OptRhsSa(opt, constraint)

Computes the range over which a right-hand-side constraint coefficient can vary in a linear or quadratic optimization program without a change in the dual value (aka shadow price) of the optimal solution. See OptShadow for more information on what the dual value is.

«opt» is an LP or QP returned from a previous call to DefineOptimization. This function cannot be applied to an NLP.

«constraint» identifies which constraint coefficient you want the sensitivity for. You may provide your problem's constraint index for this parameter to get the sensitivities for all RHS coefficients.

The Rhs constant term

Depending on how a constraint is written, the right-hand side constant is not always obvious. For example, consider the following quadratic constraint:

[math]\displaystyle{ (x+3)(y+2) \lt = (x-1)^2 }[/math]

The right-hand side constant here is 5. Obvious, right? It becomes a bit more obvious if you algebraically re-arrange the terms, moving all constants (those terms that don't depend on the decision variables) to the right-hand side, and everything else to the left side. Doing so yields:

[math]\displaystyle{ x^2-xy-4x-3y \ge 5 }[/math]

So when your constraint is expressed as

(x + 3)*(y + 2) <= (x - 1)^2,

OptRhsSa provides the range over which the 5 can vary.

Multiple comparison constraints

When you have a constraint with multiple cascaded comparisons, e.g.:

10 <= 3*x + 2*y <= 20            {*}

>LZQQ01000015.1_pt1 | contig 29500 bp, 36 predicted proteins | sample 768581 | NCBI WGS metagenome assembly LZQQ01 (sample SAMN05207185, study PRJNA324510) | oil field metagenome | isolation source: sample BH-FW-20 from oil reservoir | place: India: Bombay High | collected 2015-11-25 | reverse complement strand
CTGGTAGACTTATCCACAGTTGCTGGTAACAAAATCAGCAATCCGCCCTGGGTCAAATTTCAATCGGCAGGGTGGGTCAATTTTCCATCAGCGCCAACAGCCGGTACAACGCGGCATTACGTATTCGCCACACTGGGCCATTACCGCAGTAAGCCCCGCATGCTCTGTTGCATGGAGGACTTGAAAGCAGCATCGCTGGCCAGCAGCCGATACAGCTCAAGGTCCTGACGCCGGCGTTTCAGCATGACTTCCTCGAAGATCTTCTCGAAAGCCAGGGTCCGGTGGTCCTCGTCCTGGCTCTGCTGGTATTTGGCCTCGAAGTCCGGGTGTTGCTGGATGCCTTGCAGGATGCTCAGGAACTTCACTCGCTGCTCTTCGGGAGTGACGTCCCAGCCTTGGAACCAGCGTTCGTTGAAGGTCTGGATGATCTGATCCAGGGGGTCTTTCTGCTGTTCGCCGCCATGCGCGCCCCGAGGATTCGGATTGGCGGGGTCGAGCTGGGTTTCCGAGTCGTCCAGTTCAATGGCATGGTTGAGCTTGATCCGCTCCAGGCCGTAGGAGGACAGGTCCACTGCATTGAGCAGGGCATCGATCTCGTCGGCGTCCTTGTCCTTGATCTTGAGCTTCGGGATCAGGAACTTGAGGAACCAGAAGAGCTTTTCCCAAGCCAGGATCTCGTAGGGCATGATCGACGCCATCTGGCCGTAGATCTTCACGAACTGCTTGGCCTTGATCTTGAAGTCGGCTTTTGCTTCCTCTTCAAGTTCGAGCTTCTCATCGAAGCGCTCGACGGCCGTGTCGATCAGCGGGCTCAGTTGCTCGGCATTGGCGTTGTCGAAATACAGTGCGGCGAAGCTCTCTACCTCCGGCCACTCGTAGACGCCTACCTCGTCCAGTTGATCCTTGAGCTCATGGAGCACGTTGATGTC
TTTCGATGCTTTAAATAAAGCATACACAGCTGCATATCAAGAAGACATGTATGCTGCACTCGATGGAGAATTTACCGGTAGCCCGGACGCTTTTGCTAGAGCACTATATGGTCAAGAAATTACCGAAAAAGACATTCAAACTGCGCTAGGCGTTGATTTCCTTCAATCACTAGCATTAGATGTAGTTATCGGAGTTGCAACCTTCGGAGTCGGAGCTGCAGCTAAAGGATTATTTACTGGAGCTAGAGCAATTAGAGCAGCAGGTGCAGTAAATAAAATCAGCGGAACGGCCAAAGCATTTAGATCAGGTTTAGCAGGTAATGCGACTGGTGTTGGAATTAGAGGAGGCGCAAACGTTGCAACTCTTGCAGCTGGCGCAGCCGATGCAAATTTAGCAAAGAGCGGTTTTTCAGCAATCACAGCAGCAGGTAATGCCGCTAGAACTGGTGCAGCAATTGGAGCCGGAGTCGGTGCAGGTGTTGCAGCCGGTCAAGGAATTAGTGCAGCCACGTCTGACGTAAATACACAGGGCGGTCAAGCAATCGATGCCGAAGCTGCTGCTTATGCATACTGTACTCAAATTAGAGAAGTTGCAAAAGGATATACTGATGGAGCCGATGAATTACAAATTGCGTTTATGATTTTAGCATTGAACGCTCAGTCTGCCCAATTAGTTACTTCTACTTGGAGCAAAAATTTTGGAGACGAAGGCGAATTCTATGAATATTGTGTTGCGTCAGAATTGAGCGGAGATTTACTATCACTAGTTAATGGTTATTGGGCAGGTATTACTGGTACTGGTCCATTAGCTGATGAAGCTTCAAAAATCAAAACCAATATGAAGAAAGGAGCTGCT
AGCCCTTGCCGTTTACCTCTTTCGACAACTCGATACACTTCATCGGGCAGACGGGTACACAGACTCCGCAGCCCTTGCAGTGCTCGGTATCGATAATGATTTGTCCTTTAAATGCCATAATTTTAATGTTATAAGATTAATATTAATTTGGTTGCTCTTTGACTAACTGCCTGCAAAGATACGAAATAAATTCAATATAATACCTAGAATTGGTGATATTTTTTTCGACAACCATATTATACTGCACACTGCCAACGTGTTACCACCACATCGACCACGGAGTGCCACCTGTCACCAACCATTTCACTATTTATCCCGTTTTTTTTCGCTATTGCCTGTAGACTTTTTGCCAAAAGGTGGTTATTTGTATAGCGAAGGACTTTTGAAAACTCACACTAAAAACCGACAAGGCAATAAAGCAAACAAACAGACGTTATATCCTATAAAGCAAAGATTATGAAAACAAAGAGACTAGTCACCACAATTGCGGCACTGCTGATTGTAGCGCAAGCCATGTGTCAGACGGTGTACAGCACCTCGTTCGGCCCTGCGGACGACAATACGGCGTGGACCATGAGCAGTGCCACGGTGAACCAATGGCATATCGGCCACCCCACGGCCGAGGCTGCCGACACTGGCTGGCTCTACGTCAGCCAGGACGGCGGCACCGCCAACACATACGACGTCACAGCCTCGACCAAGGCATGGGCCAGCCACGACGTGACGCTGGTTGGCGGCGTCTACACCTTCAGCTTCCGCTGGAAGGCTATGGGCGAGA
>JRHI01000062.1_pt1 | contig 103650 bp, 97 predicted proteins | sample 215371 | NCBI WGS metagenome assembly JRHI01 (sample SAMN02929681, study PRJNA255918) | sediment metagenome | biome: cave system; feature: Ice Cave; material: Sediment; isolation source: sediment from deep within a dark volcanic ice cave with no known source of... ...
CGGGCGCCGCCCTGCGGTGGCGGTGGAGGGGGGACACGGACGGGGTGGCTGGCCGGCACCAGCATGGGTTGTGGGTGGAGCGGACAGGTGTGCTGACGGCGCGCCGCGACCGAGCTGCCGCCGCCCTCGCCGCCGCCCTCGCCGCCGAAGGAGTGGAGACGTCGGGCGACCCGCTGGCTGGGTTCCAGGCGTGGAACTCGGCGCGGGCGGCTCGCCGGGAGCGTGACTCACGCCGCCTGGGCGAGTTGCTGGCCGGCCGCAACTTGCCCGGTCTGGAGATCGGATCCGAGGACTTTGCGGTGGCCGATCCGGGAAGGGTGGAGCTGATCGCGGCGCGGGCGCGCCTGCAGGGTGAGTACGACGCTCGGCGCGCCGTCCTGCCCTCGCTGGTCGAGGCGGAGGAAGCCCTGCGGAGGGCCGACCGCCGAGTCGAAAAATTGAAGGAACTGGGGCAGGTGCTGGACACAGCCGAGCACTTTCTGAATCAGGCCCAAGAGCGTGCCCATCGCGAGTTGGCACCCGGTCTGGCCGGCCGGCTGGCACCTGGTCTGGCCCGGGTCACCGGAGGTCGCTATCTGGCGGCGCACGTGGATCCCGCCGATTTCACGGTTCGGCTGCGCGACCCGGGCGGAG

Then OptRhsSa returns the range for the greated upper bound coefficient -- in this case, the range over which the 20 can vary. You would also get the range over which 20 varies if the same constraint has been written as:

20 >= 3*x + 2*y >= 10

since 20 is still the upper bound coefficient when it appears on the left-hand side. Conversely, you would get the range for the 10 coefficient in this example if you wrote your constraint as:

-10 >= -3*x - 2*y >= -20            {**}

where OptRhsSa would yield the range over which -10 could vary, since -10 is now the upper bound constraint.

In more general constraints, it becomes hard to predict which side will be the upper and lower bound side. For example, the same constraint might be expressed as:

3*x >= 10 - 2*y >= 3*x - 20

When Analytica re-arranges this constraint, it is hard to predict whether it will obtain the {*} form above or the {**} form above. The lesson is that when you really want to know the range for a particular side of the constraint, it is more reliable to divide the constraint into separate single comparisons. This must be traded off with the fact that you may increase your count of scalar constraints (which is relevant for solver engines that have a limit on the number of scalar constraints allowed).


This function was introduced in Analytica 4.3; an earlier version of the function was called LpRhsSa.

See Also


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